Last week Japan’s Prime Minister Shinzo Abe concluded a visit to India with an armful of key agreements and a solidification of Tokyo’s rapidly maturing relationship with New Delhi. During the summit, Abe and his Indian counterpart, Narendra Modi, agreed to a “special strategic and global partnership” premised on closer cooperation, economically and through stronger bonds on defense and security.
Japan’s approach to Asia — especially its relationship with India — has been reinforced by Abe’s hard line against Chinese assertiveness and his desire to tap into India’s rich investment opportunities. Ties with India have also blossomed because of the amicable personal relationship between Abe and Modi, who knew each other for years before taking their current positions.
The China-Japan relationship, despite some recent signs of improvement, has been toxic for the past several years as a result of the two countries’ territorial dispute in the East China Sea. Amplifying these tensions are Tokyo’s concerns about Beijing’s defense posture, cyberattacks and military modernization, especially in the maritime domain. India also has a complicated relationship with China and remains wary of its territorial claims in their disputed border region. Additionally, India is concerned with the growing security relationship between its traditional regional rival, Pakistan, and China.
There were three key takeaways from the recent Abe-Modi meeting, each of which will continue to shape the region’s geopolitical landscape. First, Japan won a lucrative $12 billion contract to help India build its first high-speed rail project. The massive investment deal will link Mumbai to Ahmedabad through the construction of a Japanese-style bullet train. The infusion of Japan’s high-speed rail technology has the potential to be an enormous boon for India’s transportation sector. Moreover, the pact follows up on Japan’s multibillion-dollar deal to help build Delhi’s new mass rapid transit system.
The high-speed train deal is also significant because it follows Japan’s failed bid to provide similar technological assistance to Indonesia, losing out to China, which made the winning bid to construct the Jakarta-Bandung high-speed rail line. Securing the rail deal with India has allowed Japan to recoup some of its losses and refocus its energies on the Indian transportation market.
Second, the two countries enjoy a budding relationship in the transfer of civilian nuclear energy and related technologies. After years of painstaking negotiations, both sides agreed to work toward completing their long-standing discussions on enhancing civilian nuclear cooperation. Japan’s strong nuclear nonproliferation commitments and principles collided with the notion of open nuclear trade with India, a state that remains outside the Nuclear Non-Proliferation Treaty.
Tokyo’s decision to relent and agree to a cooperation deal with New Delhi is a significant shift that provides benefits to both sides. Japan can profit through the sale of its nuclear technology to a booming market in India, and India benefits from Japan’s high level of expertise in the field and from its de facto recognition of India as a nuclear state.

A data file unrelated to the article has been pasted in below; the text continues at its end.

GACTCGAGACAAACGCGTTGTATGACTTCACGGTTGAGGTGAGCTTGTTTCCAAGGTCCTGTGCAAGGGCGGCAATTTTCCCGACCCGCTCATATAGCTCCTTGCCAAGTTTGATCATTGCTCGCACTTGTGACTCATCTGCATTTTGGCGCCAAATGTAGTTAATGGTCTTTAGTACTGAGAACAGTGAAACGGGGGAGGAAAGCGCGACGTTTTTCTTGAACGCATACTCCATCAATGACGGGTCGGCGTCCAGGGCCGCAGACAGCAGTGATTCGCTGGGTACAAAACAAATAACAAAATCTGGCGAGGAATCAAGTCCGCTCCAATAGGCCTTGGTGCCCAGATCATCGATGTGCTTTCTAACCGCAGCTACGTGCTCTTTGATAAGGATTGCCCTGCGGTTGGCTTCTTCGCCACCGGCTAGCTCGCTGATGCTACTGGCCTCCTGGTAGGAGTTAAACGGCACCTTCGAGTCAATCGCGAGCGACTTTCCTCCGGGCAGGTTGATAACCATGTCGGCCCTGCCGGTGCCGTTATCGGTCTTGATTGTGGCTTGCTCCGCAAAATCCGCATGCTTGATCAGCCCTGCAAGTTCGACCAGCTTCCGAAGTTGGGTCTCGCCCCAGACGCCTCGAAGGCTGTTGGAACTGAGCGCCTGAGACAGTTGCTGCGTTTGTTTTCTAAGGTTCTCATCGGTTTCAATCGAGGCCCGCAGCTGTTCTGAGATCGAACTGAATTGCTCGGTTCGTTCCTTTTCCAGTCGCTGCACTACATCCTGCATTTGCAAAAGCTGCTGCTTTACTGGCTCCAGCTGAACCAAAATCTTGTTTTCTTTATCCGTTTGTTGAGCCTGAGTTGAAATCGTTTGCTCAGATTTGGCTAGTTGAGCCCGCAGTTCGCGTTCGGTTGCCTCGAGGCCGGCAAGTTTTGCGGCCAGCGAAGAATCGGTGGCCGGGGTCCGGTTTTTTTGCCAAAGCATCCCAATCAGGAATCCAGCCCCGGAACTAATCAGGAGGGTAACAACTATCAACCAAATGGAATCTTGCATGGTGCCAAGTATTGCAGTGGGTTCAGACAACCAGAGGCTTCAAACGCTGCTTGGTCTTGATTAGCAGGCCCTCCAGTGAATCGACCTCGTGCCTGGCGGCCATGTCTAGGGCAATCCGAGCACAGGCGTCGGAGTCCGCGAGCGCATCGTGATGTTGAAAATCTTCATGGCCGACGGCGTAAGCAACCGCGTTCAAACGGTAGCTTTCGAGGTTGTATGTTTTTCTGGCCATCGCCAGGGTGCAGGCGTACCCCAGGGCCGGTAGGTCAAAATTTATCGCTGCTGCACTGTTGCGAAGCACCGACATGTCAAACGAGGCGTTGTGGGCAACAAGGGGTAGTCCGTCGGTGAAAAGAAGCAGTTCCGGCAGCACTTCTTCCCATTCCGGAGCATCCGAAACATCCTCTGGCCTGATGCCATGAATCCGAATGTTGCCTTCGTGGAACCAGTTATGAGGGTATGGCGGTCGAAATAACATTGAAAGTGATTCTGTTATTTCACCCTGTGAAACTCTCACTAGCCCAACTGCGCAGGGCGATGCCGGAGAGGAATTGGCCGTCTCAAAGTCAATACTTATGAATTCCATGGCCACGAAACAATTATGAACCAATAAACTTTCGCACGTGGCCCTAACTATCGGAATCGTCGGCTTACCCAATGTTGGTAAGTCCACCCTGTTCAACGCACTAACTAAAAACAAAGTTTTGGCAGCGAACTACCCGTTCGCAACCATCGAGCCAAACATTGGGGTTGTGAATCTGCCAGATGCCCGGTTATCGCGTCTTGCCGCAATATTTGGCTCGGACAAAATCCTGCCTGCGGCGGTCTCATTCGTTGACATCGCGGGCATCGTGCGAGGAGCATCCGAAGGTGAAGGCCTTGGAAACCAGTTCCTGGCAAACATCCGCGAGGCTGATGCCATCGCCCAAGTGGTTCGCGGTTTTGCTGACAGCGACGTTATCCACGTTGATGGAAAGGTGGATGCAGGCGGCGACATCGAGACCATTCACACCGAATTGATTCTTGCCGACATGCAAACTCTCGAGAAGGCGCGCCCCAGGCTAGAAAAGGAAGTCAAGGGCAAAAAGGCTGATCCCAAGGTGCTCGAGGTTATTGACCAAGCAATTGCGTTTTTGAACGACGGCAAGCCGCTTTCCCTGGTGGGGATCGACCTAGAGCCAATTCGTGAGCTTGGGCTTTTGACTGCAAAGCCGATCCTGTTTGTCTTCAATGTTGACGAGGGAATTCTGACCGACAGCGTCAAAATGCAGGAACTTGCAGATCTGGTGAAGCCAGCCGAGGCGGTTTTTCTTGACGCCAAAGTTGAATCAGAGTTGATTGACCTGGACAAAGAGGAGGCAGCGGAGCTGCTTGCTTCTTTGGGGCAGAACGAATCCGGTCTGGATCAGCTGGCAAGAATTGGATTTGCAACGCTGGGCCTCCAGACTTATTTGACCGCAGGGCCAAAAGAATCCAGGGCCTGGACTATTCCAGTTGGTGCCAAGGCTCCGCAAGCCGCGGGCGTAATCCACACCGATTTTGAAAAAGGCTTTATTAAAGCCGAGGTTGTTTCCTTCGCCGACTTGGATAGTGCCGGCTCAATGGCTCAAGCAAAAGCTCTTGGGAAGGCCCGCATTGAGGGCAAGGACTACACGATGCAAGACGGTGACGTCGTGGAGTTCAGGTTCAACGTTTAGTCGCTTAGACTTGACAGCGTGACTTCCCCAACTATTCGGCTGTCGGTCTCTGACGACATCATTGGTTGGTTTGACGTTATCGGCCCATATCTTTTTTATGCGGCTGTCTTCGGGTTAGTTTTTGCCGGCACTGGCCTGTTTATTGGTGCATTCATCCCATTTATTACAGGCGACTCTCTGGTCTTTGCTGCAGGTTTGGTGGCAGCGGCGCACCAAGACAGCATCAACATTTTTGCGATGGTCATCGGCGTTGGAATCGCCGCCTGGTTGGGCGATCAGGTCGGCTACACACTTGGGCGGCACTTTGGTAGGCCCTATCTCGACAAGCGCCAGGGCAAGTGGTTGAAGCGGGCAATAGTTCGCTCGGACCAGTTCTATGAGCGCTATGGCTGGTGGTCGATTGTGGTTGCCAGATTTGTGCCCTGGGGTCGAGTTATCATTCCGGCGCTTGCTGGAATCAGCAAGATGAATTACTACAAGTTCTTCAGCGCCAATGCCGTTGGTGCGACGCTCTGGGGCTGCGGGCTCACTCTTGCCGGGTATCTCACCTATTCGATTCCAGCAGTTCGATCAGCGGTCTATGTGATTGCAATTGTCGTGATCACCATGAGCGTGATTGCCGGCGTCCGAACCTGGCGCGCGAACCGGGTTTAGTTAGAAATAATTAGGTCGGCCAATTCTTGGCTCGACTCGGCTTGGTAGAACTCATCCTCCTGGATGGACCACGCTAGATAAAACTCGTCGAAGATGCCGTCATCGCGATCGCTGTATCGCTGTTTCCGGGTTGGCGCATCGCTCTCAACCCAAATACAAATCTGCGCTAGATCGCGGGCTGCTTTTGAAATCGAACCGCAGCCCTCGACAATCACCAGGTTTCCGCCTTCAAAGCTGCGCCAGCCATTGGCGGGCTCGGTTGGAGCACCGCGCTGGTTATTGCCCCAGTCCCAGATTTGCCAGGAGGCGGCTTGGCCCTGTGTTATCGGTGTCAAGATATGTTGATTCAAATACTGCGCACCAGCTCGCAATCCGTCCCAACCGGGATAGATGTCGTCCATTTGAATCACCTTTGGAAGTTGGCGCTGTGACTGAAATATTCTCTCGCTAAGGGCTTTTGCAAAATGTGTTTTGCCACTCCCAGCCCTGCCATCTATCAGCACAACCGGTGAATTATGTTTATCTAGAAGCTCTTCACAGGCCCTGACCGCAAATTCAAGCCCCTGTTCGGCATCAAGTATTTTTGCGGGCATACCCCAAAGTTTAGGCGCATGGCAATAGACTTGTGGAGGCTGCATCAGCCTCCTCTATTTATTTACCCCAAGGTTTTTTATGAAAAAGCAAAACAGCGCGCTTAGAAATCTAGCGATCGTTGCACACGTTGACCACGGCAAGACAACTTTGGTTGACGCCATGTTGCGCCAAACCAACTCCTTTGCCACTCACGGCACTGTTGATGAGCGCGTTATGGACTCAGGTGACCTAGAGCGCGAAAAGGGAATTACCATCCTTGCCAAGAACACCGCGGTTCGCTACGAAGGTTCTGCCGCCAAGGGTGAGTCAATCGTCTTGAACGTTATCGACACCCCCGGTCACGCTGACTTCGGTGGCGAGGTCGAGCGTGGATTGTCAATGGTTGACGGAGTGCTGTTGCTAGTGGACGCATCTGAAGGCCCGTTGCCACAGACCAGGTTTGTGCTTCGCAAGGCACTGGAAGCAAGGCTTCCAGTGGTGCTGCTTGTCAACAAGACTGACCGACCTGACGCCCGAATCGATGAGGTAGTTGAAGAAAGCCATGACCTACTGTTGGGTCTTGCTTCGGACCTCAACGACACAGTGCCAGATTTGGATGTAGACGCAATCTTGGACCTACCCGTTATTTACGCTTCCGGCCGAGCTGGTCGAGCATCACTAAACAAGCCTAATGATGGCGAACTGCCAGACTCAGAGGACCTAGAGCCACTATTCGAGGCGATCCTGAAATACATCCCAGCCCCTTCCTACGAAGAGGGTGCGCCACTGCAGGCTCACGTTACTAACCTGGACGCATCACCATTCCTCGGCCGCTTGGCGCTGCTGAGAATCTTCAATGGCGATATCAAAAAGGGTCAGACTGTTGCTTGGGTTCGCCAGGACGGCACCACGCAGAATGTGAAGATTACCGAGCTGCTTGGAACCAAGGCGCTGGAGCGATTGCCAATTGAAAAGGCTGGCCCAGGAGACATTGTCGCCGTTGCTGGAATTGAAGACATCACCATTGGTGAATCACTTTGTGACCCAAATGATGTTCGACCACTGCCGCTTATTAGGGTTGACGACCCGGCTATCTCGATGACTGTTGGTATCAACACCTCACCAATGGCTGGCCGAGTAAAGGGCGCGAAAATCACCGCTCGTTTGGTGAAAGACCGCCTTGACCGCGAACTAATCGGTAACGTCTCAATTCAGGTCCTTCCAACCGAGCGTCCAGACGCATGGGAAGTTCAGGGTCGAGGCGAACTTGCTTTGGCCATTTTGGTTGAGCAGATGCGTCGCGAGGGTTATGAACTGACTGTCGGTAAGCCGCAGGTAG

Third, the two countries will step up security and defense relations. Earlier this year, Abe and Modi agreed to the establishment of regular national security consultations and the possibility of greater cooperation in the trade of defense materials. Symbolizing this increased security cooperation was India’s decision to invite Japan to take part as a regular member in the annual Malabar naval drills alongside the United States.
The two governments inked two key agreements concerning the transfer of defense equipment and technology and security measures for the protection of classified military information to allow for greater cooperation and facilitate greater intelligence and military information sharing. The growth in security relations between New Delhi and Tokyo has re-energized attempts to have a more meaningful trilateral relationship with the U.S. The three governments held their first trilateral foreign ministers’ meeting earlier this year on the sidelines of the United Nations General Assembly in New York.
Tokyo’s approach to South Asia is critical, as it helps round out Abe’s strategy of reinvigorating ties with states on China’s periphery in order to bolster partnerships and balance Beijing’s influence. Japan has made significant inroads with other states in the region that traditionally have been more aligned with Chinese interests, such as Sri Lanka, Bangladesh, Nepal and the Maldives.
But Japan’s growing relationship with the region remains rooted in its ties with India. By building stronger economic and defense ties, the New Delhi–Tokyo partnership is demonstrating the potential for significant cooperation between two key players in Asia. The next step will be to ensure that the two sides live up to their commitments and navigate their way to a common strategic vision.